Different types of Mutual Funds

Mutual fund are of many types. But which one is the best for you? Head over where we describe all the mutual fund in detail so you choose the best.


Choosing among the different types of mutual funds is probably the most tedious job you have at hand after you’ve made up your mind to invest in mutual funds. To embark on a journey to financial freedom, one must invest wisely in different types of mutual funds to maintain a diversified portfolio for better returns. Now, there are different types of mutual funds to invest in which can be classified on the basis of risk appetite and goals, whether short term or long term.

How does one decide which type of mutual fund to invest in?

One can choose a mutual fund scheme based on one’s investment duration, objective and risk appetite.

Based on maturity or investment duration!

Depending on its maturity period, a mutual fund scheme can be classified into open-ended scheme or close-ended scheme.

Open-ended Fund/ Scheme

As the name suggest, an open-ended fund or scheme is one that is available for subscription and sale on a continuous basis. These schemes do not have a fixed maturity period. Investors can conveniently buy and sell units at Net Asset Value (NAV) which are declared on a daily basis. The key feature of open-end schemes is liquidity.

Close-ended Fund/ Scheme

A close-ended fund or scheme has a maturity period that is clearly specified. When the scheme is launched, the fund is open for subscription only during a prescribed period. Thereafter investors can buy or sell the units of the scheme on the stock exchanges as they would do in case of any other listed security. To enable investors to exit, some close-ended funds offer an option of selling back the units to the mutual fund through periodic repurchase at NAV related prices.

Based on objective Receiving Creating a corpus or Regular Income – Growth or Dividend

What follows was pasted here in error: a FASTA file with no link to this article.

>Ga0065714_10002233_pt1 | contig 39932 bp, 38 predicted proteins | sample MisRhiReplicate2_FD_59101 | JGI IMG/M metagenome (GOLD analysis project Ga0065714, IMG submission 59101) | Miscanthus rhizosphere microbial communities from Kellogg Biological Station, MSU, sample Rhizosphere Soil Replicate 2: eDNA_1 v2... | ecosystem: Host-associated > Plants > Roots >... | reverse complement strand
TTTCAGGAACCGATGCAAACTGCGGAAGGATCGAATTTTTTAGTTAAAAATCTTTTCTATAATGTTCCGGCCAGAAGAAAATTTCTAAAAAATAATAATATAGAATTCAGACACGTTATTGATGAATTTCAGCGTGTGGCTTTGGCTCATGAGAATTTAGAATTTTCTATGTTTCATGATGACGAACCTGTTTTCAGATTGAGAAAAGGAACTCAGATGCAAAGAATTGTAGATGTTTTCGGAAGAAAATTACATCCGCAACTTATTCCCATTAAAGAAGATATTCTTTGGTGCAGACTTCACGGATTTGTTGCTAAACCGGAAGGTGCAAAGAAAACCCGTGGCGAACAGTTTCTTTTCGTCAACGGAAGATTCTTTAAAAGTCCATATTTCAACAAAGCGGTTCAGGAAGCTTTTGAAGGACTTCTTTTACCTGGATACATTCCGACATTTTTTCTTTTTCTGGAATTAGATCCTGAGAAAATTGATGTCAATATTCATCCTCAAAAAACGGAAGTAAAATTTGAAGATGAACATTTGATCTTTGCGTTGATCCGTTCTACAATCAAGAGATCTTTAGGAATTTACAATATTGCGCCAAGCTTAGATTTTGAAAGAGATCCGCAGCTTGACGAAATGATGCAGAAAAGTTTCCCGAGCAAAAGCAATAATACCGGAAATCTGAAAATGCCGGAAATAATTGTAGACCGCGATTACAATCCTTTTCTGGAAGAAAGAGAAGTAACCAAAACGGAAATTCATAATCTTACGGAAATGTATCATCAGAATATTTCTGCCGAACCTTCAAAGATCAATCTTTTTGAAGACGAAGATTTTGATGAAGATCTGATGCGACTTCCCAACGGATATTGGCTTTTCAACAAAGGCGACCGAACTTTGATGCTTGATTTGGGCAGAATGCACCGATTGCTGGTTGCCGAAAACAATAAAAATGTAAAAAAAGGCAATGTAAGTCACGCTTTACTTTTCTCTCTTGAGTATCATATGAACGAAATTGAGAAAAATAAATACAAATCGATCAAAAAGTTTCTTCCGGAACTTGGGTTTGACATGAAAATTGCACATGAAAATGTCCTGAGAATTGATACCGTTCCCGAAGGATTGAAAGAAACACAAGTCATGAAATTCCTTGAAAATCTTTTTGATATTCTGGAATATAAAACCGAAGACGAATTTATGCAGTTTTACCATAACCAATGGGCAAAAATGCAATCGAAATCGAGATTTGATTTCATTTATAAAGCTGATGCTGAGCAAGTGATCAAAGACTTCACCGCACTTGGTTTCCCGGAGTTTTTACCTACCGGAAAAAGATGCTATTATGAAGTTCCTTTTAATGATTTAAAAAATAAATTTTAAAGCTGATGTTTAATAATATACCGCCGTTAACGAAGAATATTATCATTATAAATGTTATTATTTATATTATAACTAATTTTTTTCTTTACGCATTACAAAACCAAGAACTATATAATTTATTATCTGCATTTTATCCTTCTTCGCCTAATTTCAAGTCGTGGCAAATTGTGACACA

One’s investment objective may also determine the type of fund which one would have to shortlist:

Growth Funds

Growth funds usually put a huge portion in shares and growth sectors, suitable for investors who have a surplus of idle money to be distributed in riskier plans (albeit with possibly high returns) and can wait over a period of time.

This will also require the investment horizon to be longer as volatile markets may cause adverse movement in value of these funds and hence there may not be immediate or steady returns.

Dividend Funds

For investors who seek to earn a regular income, dividend funds are best suited. However, there is a difference in the dividends that are offered by stocks and by mutual funds. In the case of stocks, dividends are earnings generated by a company (usually profits) that are distributed amongst shareholders. This is besides the appreciation in share price of a stock. Whereas in the case of a dividend mutual fund, a small chunk of the units or shares of the mutual fund are sold at a price which is higher than the purchase price to earn dividends. The dividend pay-outs can be monthly, quarterly or yearly. Depending on the fund, the dividend can also be re-invested.

Based on Risk Appetite

Risk appetite is also a function of investment goals. A retired citizen who is investing for regular monthly income would have a different risk appetite from someone who is investing with horizon of a decade for buying a house.

Index funds mirror an index.